Here’s what I try to keep in mind when I feel lonely: these feelings God is giving me are signals. As awful as the feelings are, I can read them as a sign. God is calling me to connect with my family, to work on getting closer to a neighbor, to reach out to a friend. I am invited to serve others; I am designed to be a social creature.

For me, it is helpful to keep in mind that none of us are made to be lonely, that this is not the will of God. Rather, God made us for each other, and true love requires relationship, connection. In the second creation story, as soon as God formed the first person, he made a statement about him: “It is not good for the man to be alone.” (Genesis 2:18) This announcement leads to more creative activity on God’s part (for that is God’s nature: to be creative and self-giving, to express love): the first man has a companion, a person to relate to and grow with.

The expansive relationality of God and humanity’s call to imitate it comes through in the first creation story too: God creates both genders together in God’s divine image and likeness. God gives these first humans a particular dignity and worth before announcing the very first commandment: “Be fertile and multiply; fill the earth.” (Genesis 1:27-28)

In other words, when loneliness is painful, don’t be alone. Relate to each other. And expand your relationships. Then, you will be building up the Body of Christ. 

Street violence and holy darkness

This past Monday one of my former students was shot and killed on the streets of Chicago.

Advent is a time of darkness.  Sometimes it is obvious to us that there’s a such thing as holy darkness. And, sometimes the darkness is so cold and heavy that it seems to swallow our hope.

During Advent we are called to open up our lives to the hope that our heartaches make us hungry for.  No matter how overwhelmed or ugly things may seem, we try to resituate our habits and hearts and create time and spaces so Love may arrive and change us.

When the darkness that corrupts our anticipation is because of ugly injustice, we can become tempted to turn away from Truth.  The Truth is that many powerful promises are packed into the waiting within Mary’s womb.

How do we not give into the temptations so that we remain faithful to our trust in Love?  The nativity story teaches us that we can only do this through community.  Together we know that even when life flings the worst at us we need to allow openings as wide as canyons for Christ’s coming.  No chaos ought to cause us to close our minds or hearts to the changes that come from Christ’s presence.  Really wide openings of anticipation and healing hope emerge when we collect as communities and pray, cry, vigil, and serve together.

Only when we’re bonded together can Christ’s peace crack through the din of despair.  That’s why good Advent activity happens in community.

Mensa’s death on Monday was another moment of senseless street violence. No one should ever be killed by another person, but when the victim is a young man full of great energy it’s especially awful. I knew Mensa  from when I served at the now-closed St. Gregory the Great High School in 2008-2009. Then, he was an ordinary teenage boy who was very kind, smiley, helpful and humble– certainly someone who could have helped create more peace on the streets.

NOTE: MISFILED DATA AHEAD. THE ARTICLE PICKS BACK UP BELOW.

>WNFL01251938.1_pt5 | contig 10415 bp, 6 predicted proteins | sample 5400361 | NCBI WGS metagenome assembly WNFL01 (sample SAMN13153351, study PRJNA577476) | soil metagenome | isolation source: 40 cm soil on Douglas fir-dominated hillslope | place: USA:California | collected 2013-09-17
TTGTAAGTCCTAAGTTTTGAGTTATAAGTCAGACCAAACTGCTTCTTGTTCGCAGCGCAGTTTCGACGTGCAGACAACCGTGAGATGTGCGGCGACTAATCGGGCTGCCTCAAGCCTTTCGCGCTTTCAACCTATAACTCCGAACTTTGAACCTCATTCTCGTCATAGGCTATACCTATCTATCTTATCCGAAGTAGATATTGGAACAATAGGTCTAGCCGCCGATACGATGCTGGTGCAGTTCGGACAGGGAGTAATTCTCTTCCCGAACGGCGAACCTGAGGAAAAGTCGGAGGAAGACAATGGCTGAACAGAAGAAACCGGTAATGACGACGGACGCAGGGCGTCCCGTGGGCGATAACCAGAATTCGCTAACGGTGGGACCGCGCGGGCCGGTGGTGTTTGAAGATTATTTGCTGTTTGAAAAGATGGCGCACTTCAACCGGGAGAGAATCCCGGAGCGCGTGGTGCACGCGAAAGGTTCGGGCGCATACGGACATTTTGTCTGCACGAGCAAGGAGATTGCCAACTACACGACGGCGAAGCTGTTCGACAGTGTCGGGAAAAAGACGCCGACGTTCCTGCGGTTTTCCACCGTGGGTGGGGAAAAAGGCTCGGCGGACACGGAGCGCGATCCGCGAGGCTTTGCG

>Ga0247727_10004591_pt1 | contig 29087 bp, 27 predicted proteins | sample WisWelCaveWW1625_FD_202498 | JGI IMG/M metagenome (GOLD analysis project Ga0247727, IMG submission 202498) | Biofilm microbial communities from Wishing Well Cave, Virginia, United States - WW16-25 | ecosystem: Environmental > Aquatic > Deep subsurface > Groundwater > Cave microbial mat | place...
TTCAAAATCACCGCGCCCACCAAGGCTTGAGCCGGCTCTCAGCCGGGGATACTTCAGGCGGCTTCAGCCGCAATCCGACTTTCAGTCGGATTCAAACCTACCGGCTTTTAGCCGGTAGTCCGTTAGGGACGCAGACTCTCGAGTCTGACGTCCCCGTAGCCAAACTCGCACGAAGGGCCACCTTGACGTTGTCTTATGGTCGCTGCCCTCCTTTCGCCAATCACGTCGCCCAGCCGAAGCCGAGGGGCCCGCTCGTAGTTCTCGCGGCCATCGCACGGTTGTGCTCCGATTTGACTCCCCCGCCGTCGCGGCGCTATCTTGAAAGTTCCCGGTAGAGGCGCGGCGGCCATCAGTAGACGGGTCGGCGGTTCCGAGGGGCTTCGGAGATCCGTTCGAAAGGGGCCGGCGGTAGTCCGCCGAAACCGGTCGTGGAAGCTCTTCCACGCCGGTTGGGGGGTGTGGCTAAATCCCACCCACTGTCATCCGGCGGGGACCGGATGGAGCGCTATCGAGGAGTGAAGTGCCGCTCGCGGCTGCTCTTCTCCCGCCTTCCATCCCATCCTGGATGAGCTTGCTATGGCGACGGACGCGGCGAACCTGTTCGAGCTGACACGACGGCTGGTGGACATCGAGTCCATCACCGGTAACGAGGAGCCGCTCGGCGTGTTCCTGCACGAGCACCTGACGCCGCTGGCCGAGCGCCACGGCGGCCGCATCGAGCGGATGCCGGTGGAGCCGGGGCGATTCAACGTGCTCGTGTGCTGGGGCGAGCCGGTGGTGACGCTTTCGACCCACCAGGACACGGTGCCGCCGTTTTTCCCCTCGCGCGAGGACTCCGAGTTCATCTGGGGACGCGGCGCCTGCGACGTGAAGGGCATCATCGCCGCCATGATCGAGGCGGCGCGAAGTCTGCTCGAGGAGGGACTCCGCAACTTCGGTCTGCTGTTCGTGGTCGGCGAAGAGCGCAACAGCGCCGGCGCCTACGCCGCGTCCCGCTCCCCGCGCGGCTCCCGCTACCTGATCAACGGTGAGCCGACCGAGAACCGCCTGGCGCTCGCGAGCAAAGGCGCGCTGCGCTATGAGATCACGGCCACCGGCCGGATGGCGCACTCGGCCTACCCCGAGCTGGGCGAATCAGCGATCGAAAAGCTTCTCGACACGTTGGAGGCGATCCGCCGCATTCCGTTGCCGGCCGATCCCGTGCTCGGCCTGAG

Before my former colleagues reached me with the news about Mensa, another sister and I had spent some of Monday night hanging up Christmas decorations. We giggled, climbed on furniture and hung lights and bows in open spaces around the house as cheery Christmas carols blared from the stereo. I had the special privilege of setting up the simple nativity scene on the commode in our dining room.  The nativity scene is the centerpiece of all our decorations, so I tried to arrange it with great care.

In the creche, Mary, Joseph, an angel, and a couple of animals all are focusing their attention on an empty trough.  When Baby Jesus shows up on Christmas Eve, he’ll get tucked right into the little bed that they’re focused on.  Although Mary and Joseph are technically just figurines in the scene, their posture is a great reminder for me of how to wait in holy darkness.

"Advent Nativity" photo by Julia Walsh FSPA
“Advent Nativity” photo by Julia Walsh FSPA

They’re together. They’re quiet. They’re very still.  They could get tired from being faithful to allowing an open space for God to be between them.  Yet, they boldly believe that Love will arrive, so they continue to wait.

We all are waiting for Love to arrive and feed our hungry, hurting hearts.  We are together, trying to be quiet and still, no matter the commotion.  We may get tired and overwhelmed by the injustices and suffering, yet we’re trying to allow signs of hope to be seen in the darkness. We’ll light candles and vigil on street corners, we’ll fast outside government buildings and we’ll pray through the night. As we do, we’ll create openings for quiet so Christ can come tell us of light, peace, and joy.

The holy darkness gets cold, especially when someone like Mensa dies.  Yet we’ll keep waiting in silent expectation because we still believe. Even in the darkness, healing happens and hope can arrive. Amen!